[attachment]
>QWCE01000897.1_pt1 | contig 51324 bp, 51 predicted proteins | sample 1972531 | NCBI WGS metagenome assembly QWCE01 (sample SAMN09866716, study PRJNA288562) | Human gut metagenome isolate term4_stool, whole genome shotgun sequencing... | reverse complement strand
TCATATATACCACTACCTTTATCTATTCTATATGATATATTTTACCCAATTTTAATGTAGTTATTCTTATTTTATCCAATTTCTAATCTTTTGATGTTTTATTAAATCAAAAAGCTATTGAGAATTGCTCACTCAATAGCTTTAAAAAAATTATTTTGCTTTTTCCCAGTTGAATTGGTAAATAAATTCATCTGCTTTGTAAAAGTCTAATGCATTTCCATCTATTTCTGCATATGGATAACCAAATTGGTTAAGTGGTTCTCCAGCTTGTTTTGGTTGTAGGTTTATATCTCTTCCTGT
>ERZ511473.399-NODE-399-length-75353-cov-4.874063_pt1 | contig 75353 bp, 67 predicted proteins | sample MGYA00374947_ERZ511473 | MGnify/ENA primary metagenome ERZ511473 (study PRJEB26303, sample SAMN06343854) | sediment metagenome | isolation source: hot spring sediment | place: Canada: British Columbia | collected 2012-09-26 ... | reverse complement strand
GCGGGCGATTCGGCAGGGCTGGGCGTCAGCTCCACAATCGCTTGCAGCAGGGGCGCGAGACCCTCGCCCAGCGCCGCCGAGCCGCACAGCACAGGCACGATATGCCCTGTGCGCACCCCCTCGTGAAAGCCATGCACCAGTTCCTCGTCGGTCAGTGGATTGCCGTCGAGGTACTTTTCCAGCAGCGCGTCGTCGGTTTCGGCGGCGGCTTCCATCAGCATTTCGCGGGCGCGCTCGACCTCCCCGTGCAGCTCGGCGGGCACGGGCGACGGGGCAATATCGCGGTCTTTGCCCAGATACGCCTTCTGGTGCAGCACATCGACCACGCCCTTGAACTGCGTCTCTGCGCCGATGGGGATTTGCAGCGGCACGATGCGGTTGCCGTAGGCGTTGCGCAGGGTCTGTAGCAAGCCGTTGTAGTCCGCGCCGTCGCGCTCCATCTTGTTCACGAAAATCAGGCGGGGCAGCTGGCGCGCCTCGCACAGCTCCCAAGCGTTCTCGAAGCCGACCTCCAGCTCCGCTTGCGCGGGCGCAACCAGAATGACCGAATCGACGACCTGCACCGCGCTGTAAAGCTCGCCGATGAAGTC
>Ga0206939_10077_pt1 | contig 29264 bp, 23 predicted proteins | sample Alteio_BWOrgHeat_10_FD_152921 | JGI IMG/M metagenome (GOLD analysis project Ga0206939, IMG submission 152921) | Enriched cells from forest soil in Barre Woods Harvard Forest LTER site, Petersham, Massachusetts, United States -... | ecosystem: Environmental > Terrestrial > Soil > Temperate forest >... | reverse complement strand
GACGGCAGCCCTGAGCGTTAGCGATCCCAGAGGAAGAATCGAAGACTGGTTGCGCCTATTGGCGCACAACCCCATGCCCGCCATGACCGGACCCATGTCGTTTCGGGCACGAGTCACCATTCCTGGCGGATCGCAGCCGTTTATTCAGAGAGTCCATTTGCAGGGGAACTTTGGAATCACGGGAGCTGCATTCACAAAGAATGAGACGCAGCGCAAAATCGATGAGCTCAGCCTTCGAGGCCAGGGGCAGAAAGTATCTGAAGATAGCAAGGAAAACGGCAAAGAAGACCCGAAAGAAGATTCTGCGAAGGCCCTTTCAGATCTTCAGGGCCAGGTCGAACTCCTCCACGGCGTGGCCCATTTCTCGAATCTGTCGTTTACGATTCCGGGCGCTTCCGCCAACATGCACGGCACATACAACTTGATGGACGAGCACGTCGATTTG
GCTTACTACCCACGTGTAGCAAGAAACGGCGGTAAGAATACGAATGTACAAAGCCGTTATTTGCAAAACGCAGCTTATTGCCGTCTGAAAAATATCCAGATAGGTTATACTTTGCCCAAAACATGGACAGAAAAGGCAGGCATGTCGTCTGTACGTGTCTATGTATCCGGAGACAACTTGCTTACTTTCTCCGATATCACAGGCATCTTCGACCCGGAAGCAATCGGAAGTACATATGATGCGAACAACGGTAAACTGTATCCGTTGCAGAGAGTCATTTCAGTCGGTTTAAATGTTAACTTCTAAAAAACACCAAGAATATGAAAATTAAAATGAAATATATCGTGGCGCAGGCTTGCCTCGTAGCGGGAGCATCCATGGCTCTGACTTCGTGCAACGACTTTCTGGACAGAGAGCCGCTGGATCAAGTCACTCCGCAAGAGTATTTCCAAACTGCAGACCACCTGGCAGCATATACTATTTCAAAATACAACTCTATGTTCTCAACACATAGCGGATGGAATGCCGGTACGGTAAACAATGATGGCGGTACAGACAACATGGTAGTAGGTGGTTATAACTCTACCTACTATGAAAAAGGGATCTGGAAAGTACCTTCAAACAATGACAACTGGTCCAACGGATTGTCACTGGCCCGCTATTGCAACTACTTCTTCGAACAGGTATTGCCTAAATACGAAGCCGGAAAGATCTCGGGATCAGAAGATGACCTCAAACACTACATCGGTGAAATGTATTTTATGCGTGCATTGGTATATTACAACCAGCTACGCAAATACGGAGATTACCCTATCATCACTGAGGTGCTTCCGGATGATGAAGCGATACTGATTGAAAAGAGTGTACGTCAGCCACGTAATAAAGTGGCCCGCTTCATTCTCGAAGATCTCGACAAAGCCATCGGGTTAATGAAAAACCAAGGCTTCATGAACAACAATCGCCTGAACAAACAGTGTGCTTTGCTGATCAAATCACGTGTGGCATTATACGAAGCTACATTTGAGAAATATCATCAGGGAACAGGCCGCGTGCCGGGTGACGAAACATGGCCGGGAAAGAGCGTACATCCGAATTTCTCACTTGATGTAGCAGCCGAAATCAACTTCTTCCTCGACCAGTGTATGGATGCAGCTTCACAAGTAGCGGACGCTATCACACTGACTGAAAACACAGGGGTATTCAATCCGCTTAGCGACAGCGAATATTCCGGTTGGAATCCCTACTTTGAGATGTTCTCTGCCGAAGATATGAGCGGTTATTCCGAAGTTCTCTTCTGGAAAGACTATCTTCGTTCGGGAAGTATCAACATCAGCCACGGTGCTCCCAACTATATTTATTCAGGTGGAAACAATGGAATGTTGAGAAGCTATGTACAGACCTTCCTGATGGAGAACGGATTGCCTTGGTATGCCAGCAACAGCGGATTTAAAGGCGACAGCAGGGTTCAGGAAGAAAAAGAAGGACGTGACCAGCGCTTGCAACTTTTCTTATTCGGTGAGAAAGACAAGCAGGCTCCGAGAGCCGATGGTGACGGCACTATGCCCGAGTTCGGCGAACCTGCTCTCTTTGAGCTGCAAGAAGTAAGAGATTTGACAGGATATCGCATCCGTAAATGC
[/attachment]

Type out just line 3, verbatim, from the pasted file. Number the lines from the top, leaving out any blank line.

>ERZ511473.399-NODE-399-length-75353-cov-4.874063_pt1 | contig 75353 bp, 67 predicted proteins | sample MGYA00374947_ERZ511473 | MGnify/ENA primary metagenome ERZ511473 (study PRJEB26303, sample SAMN06343854) | sediment metagenome | isolation source: hot spring sediment | place: Canada: British Columbia | collected 2012-09-26 ... | reverse complement strand